Ocean’s Eleven, though, finds Soderbergh absolutely reveling in his process, an approach informing much of his subsequent work. (Despite its legal-drama genre, Brockovich is lacking in this regard; it’s a little too repetitive and flabby to feel like an expert dissection of the real-life figure’s achievements.) At first, it feels like Ocean’s Eleven is full of asides—introductions, character gags, intentionally byzantine detours—and while that’s technically true, Soderbergh expertly builds each of his perfectly edited scenes and scenelets into his broader design. It all feeds into the caper. Carrying an elaborate plan through to its logical yet surprising end is basically the blueprint of Soderbergh’s career, and it’s especially delightful to see him trying this out on a glossy, big-studio heist picture.
And despite that gloss, the movie’s style connects to Soderbergh’s later and mostly smaller movies, too. The yellow glow of the casino and hotel interiors would intensify in his later work, but it’s used as an eye-catching accent here, a way of making the Las Vegas scenery both vivid and a little bit otherworldly, maybe even faintly nauseating. When Danny idly asks “why do they always paint hallways that color?” during some recon, he’s talking about taupe, but he could be referring to the sickly yellow interiors of The Informant!, Let Them All Talk, Magic Mike, Contagion, and others. It’s hard to imagine a number of Soderbergh’s best movies without Ocean’s Eleven: The “Ocean’s 7-11” thievery of Logan Lucky, the rug-pulling of The Informant!, the retro-yet-modern intricacies of No Sudden Move all build further on its heist architecture, adding heartfelt emotion, satire and social commentary, respectively.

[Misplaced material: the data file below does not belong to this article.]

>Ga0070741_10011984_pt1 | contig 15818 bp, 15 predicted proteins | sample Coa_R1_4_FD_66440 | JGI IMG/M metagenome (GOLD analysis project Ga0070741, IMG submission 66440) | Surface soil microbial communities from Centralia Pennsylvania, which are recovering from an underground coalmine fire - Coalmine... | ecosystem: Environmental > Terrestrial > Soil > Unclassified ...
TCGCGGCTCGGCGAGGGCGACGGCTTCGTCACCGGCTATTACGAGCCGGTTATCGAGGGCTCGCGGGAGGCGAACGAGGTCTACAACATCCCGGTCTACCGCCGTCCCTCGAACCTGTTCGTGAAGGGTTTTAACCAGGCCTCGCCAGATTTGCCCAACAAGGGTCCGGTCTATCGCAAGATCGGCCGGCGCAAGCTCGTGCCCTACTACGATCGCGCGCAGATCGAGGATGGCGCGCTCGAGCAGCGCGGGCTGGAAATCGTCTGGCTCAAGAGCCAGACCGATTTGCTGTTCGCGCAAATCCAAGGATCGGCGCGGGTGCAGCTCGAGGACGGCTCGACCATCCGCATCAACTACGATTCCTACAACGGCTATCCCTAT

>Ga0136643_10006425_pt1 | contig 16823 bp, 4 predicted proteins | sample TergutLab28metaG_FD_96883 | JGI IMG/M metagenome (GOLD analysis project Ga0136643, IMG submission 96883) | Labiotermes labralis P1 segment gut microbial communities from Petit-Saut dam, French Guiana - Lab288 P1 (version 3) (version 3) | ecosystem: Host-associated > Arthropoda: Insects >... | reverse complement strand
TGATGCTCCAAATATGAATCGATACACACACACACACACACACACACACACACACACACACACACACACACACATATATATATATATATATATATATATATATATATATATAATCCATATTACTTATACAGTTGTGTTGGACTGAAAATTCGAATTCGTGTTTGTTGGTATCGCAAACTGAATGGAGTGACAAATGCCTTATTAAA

If there’s any legitimate knock against Ocean’s Eleven, it’s that the movie knows its own angles so well that it doesn’t have much room for emotional resonance. The love story, of sorts, between Danny and Tess has a nicely bittersweet tang while fully lacking the heat or longing of, say, Out of Sight—still his best movie, even if Ocean’s Eleven might feel like his definitive one. But some poignancy too, has arrived with age. That memorable late-movie scene with the crew (minus Danny and Tess) standing together at the Bellagio fountains before they slowly depart, one by one, hits a little different now that two delightful members of the ensemble have left us: Bernie Mac, who died not long after Ocean’s Thirteen came out, and Carl Reiner, who passed just last year. There will be no getting the gang back together, not really. Back in 2001, Soderbergh wasn’t milking this moment; maybe for some it even played like an unearned bit of reflection—another form of a victory lap. In 2021, that moment, coupled with the movie’s actual ending where Danny, Rusty and Tess drive off tailed by Benedict’s henchmen, is a poignant reminder of life’s fleeting pleasures—which is to say, all of them. What might have seemed minor and soufflé-light upon its release now feels strangely truthful. Maybe everyone could use one more.
Jesse Hassenger writes about movies and other pop-culture stuff for a bunch of outlets including The A.V. Club, Polygon, The Week, NME, and SportsAlcohol.com, where he also has a podcast. Following @rockmarooned on Twitter is a great way to find out about what he’s watching, listening to, or eating.